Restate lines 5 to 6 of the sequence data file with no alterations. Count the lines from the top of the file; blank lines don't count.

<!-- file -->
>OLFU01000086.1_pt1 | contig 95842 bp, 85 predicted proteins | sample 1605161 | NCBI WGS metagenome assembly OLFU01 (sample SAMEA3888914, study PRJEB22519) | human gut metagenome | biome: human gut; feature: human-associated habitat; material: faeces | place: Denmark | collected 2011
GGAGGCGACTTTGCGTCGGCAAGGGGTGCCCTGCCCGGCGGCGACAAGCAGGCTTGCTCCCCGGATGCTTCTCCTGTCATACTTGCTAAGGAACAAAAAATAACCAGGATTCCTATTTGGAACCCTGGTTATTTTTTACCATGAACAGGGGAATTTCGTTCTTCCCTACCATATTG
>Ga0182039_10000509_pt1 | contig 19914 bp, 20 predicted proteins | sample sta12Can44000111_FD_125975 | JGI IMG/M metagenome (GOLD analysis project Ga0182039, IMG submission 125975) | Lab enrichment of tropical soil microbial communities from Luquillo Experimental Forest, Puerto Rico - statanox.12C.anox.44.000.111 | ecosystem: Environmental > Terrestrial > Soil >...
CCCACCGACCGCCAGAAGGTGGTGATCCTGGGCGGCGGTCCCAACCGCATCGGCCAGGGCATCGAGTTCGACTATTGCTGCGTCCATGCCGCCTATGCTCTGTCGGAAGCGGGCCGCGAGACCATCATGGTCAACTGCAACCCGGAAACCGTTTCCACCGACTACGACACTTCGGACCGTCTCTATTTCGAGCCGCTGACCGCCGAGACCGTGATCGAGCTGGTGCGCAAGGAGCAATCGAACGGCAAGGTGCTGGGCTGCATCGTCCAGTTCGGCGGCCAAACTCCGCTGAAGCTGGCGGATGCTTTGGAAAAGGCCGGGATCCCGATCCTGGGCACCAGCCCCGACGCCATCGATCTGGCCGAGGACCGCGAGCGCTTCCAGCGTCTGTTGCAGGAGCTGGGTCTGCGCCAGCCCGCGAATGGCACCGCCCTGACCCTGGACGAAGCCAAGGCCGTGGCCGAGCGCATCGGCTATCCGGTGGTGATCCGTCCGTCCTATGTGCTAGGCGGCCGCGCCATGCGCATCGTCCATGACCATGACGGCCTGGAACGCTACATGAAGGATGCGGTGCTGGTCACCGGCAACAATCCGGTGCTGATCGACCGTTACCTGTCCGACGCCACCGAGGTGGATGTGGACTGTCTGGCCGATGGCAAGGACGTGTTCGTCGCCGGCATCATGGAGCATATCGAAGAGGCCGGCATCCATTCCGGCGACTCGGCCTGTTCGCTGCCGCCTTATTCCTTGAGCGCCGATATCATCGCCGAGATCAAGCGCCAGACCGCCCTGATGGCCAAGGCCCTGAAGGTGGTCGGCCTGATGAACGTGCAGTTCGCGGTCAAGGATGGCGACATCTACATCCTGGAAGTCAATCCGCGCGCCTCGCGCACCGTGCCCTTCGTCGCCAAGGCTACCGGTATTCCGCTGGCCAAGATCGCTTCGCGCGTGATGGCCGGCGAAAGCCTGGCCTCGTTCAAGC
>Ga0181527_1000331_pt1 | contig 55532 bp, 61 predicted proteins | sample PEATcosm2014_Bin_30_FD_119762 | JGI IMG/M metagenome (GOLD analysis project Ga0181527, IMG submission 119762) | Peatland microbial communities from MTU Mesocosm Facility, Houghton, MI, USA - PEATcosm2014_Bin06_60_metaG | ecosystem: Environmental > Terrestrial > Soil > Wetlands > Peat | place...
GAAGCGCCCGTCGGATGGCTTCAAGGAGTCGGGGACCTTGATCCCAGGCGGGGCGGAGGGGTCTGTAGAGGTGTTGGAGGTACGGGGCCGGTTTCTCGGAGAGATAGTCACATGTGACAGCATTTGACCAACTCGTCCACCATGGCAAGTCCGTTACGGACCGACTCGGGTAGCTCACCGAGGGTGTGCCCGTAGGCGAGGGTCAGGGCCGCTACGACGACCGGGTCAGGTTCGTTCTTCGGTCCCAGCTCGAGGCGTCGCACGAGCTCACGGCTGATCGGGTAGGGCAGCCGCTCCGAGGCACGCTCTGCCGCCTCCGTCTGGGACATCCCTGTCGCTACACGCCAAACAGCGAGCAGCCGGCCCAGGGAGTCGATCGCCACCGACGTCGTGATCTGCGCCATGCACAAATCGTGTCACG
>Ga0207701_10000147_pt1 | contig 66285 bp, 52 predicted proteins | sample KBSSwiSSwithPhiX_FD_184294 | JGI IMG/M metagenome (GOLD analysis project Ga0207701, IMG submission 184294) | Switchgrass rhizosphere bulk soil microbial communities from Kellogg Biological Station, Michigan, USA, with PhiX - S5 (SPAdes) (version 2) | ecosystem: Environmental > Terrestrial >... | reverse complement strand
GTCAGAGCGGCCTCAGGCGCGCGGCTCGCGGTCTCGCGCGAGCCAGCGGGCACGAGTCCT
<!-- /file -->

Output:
>Ga0181527_1000331_pt1 | contig 55532 bp, 61 predicted proteins | sample PEATcosm2014_Bin_30_FD_119762 | JGI IMG/M metagenome (GOLD analysis project Ga0181527, IMG submission 119762) | Peatland microbial communities from MTU Mesocosm Facility, Houghton, MI, USA - PEATcosm2014_Bin06_60_metaG | ecosystem: Environmental > Terrestrial > Soil > Wetlands > Peat | place...
GAAGCGCCCGTCGGATGGCTTCAAGGAGTCGGGGACCTTGATCCCAGGCGGGGCGGAGGGGTCTGTAGAGGTGTTGGAGGTACGGGGCCGGTTTCTCGGAGAGATAGTCACATGTGACAGCATTTGACCAACTCGTCCACCATGGCAAGTCCGTTACGGACCGACTCGGGTAGCTCACCGAGGGTGTGCCCGTAGGCGAGGGTCAGGGCCGCTACGACGACCGGGTCAGGTTCGTTCTTCGGTCCCAGCTCGAGGCGTCGCACGAGCTCACGGCTGATCGGGTAGGGCAGCCGCTCCGAGGCACGCTCTGCCGCCTCCGTCTGGGACATCCCTGTCGCTACACGCCAAACAGCGAGCAGCCGGCCCAGGGAGTCGATCGCCACCGACGTCGTGATCTGCGCCATGCACAAATCGTGTCACG